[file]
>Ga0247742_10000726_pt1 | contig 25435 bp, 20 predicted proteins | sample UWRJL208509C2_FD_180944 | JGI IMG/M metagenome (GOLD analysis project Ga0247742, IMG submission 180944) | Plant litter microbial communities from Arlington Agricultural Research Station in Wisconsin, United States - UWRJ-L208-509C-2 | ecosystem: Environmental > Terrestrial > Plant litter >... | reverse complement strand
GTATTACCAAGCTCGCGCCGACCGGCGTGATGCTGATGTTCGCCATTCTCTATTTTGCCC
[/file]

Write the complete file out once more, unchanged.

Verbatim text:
>Ga0247742_10000726_pt1 | contig 25435 bp, 20 predicted proteins | sample UWRJL208509C2_FD_180944 | JGI IMG/M metagenome (GOLD analysis project Ga0247742, IMG submission 180944) | Plant litter microbial communities from Arlington Agricultural Research Station in Wisconsin, United States - UWRJ-L208-509C-2 | ecosystem: Environmental > Terrestrial > Plant litter >... | reverse complement strand
GTATTACCAAGCTCGCGCCGACCGGCGTGATGCTGATGTTCGCCATTCTCTATTTTGCCC